The last time the 44-year-old Ronkonkoma resident was unemployed was in October 2009, shortly after the Great Recession ended. It took him 14 months to find another job. He hasn't been lucky this time either.
He is still jobless after sending out close to 500 resumes. He believes the intense competition from numerous other long-term unemployed people is the problem, but he remains hopeful.
"I'm still confident that my skills and experience will land me a great opportunity," he said.
Paulette TheaGene, 54, of Mastic, thought she would get back to work soon after losing her Medicaid coordinator's job at a home-health-care agency on Oct. 26 last year.
"I have never been without a job for a month," said TheaGene, who was at the Suffolk County One-Stop Employment Center in Hauppauge to hone her skills in Word, Excel and PowerPoint. "So I thought that in three months I could get something." But with so much competition, she said, you have to know someone to get a job.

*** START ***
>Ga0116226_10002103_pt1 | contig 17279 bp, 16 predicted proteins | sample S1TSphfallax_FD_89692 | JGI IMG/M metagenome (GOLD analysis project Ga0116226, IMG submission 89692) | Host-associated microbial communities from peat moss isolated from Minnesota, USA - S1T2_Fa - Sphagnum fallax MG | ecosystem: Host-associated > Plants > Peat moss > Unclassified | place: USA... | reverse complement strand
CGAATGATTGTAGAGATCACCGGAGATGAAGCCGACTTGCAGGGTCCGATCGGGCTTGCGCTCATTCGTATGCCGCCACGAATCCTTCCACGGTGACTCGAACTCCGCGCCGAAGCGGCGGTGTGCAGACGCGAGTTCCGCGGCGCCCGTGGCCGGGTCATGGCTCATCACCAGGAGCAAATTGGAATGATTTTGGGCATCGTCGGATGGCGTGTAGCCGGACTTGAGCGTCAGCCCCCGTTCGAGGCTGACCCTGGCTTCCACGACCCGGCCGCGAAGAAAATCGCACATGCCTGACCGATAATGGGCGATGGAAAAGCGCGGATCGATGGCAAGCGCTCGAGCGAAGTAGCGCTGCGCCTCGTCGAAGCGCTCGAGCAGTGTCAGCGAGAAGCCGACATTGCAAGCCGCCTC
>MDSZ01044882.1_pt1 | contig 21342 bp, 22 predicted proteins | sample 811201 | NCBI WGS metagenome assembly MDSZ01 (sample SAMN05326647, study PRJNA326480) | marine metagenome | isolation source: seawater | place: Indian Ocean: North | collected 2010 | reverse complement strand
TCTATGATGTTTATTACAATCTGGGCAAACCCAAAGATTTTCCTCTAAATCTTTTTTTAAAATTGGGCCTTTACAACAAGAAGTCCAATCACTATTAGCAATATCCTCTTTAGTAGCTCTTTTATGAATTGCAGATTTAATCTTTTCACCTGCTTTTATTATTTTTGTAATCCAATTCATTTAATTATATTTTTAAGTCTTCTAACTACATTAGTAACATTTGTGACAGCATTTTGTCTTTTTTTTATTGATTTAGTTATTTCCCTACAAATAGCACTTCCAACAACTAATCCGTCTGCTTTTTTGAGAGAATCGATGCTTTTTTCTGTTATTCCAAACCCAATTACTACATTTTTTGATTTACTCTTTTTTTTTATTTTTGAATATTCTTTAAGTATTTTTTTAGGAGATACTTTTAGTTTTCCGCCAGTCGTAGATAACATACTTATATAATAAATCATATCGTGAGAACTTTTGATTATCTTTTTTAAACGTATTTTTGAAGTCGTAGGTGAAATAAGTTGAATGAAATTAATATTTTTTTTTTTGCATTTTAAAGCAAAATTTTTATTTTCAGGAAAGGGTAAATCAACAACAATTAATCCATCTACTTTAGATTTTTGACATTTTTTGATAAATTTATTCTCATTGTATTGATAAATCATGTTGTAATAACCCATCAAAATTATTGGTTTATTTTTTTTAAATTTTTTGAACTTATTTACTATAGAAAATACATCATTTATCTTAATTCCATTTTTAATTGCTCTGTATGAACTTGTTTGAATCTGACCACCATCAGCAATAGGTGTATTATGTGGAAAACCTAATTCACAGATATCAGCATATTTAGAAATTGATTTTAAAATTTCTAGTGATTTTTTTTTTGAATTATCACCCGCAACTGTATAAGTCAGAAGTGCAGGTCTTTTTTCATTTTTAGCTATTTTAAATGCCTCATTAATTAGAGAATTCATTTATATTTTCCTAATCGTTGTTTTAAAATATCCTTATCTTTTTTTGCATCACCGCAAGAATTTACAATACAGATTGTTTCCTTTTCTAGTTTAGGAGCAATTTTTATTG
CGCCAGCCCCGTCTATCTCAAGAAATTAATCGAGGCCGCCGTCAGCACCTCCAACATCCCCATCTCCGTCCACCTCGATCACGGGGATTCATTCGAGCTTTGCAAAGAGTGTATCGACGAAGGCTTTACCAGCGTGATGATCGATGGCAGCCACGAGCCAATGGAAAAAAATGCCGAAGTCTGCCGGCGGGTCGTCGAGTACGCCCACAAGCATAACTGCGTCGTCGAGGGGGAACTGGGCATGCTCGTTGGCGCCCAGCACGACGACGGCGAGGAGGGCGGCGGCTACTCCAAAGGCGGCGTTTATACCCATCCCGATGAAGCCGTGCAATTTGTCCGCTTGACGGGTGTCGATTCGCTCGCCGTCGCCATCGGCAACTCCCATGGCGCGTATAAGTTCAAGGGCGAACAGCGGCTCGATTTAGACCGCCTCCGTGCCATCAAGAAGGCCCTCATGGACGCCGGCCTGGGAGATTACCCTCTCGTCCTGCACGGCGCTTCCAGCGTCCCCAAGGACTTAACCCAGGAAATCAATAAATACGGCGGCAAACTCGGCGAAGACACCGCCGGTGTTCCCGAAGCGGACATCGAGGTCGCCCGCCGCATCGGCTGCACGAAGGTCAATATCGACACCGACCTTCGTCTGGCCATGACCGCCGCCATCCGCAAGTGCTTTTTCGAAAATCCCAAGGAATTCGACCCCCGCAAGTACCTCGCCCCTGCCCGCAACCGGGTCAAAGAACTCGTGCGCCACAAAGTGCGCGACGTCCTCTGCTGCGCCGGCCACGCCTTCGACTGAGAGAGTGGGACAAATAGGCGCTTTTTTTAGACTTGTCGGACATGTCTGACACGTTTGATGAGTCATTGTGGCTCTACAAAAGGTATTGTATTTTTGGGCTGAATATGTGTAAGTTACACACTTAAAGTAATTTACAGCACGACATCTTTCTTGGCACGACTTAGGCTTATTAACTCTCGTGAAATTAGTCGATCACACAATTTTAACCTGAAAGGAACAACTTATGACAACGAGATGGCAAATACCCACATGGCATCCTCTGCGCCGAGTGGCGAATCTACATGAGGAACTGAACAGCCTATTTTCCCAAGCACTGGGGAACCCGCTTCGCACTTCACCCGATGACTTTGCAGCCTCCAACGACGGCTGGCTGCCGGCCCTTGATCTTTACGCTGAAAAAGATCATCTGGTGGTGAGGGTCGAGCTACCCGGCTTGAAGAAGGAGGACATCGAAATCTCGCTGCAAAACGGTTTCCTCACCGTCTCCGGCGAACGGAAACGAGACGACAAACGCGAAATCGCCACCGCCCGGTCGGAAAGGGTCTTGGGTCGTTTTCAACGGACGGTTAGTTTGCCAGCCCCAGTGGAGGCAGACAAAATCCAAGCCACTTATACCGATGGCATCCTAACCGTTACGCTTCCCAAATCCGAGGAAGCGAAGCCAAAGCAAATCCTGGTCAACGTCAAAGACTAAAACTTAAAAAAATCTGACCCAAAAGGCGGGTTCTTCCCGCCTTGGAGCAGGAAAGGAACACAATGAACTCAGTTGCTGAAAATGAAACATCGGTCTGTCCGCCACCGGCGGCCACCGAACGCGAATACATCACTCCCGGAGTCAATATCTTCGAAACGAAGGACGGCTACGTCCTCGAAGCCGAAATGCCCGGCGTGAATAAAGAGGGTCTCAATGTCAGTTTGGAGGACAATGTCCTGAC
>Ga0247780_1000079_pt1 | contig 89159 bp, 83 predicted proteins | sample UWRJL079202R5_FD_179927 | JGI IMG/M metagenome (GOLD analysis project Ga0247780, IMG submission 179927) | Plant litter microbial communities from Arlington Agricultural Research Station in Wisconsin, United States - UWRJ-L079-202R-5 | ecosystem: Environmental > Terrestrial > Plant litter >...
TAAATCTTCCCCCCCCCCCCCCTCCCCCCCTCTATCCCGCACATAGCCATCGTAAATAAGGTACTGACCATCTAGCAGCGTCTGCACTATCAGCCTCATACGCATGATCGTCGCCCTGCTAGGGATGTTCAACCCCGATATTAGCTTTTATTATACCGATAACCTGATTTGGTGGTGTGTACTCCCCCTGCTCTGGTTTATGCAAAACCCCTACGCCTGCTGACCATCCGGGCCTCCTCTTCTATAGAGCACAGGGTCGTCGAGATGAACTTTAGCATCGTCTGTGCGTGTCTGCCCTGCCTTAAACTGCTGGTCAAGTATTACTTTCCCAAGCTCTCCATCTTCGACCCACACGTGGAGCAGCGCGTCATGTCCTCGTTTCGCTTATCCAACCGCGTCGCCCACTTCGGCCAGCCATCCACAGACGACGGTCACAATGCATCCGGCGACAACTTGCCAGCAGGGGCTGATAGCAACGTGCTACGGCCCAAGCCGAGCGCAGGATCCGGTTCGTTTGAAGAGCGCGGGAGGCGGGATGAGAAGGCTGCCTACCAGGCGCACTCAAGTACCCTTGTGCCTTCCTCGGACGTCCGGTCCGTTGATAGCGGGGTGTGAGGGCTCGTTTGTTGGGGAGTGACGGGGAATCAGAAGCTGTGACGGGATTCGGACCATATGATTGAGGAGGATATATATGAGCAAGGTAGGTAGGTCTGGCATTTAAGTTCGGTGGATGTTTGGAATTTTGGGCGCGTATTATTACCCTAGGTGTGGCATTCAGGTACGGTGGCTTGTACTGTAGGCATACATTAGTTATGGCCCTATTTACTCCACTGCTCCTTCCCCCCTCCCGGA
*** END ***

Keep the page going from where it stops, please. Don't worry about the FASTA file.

"If you don't know someone, it's very difficult."
Medford resident Michael Lawless, 59, has been unemployed since August 2012, when he lost his sales job at a home-improvement store after six years. He got a license to become a security guard, but he said the minimum-wage pay and the cost of gas made that line of work too expensive.
Lawless was visiting the Suffolk County One-Stop Employment Center in Hauppauge recently to look for posted jobs. Lawless, who is divorced, believes his age may be working against him, because he has sent out more than 100 resumes and received few responses. He now is weighing entrepreneurship as his only option for finding a job.
"The only person that's going to hire me," he said, "is me."